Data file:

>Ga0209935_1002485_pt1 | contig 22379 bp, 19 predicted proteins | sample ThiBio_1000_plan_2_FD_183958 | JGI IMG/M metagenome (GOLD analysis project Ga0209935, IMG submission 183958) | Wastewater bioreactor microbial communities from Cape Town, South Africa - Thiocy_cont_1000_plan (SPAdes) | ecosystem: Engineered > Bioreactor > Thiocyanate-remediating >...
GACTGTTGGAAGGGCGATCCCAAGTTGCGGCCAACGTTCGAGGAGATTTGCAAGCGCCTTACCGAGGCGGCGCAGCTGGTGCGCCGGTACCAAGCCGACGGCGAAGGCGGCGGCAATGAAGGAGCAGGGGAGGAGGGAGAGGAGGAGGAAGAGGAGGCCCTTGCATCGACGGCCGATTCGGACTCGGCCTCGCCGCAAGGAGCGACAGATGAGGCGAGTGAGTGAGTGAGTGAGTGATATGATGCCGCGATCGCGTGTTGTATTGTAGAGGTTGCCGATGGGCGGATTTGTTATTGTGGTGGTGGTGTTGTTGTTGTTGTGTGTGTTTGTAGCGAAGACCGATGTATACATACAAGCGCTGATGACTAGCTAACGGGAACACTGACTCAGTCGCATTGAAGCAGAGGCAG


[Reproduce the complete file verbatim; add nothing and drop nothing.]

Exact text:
>Ga0209935_1002485_pt1 | contig 22379 bp, 19 predicted proteins | sample ThiBio_1000_plan_2_FD_183958 | JGI IMG/M metagenome (GOLD analysis project Ga0209935, IMG submission 183958) | Wastewater bioreactor microbial communities from Cape Town, South Africa - Thiocy_cont_1000_plan (SPAdes) | ecosystem: Engineered > Bioreactor > Thiocyanate-remediating >...
GACTGTTGGAAGGGCGATCCCAAGTTGCGGCCAACGTTCGAGGAGATTTGCAAGCGCCTTACCGAGGCGGCGCAGCTGGTGCGCCGGTACCAAGCCGACGGCGAAGGCGGCGGCAATGAAGGAGCAGGGGAGGAGGGAGAGGAGGAGGAAGAGGAGGCCCTTGCATCGACGGCCGATTCGGACTCGGCCTCGCCGCAAGGAGCGACAGATGAGGCGAGTGAGTGAGTGAGTGAGTGATATGATGCCGCGATCGCGTGTTGTATTGTAGAGGTTGCCGATGGGCGGATTTGTTATTGTGGTGGTGGTGTTGTTGTTGTTGTGTGTGTTTGTAGCGAAGACCGATGTATACATACAAGCGCTGATGACTAGCTAACGGGAACACTGACTCAGTCGCATTGAAGCAGAGGCAG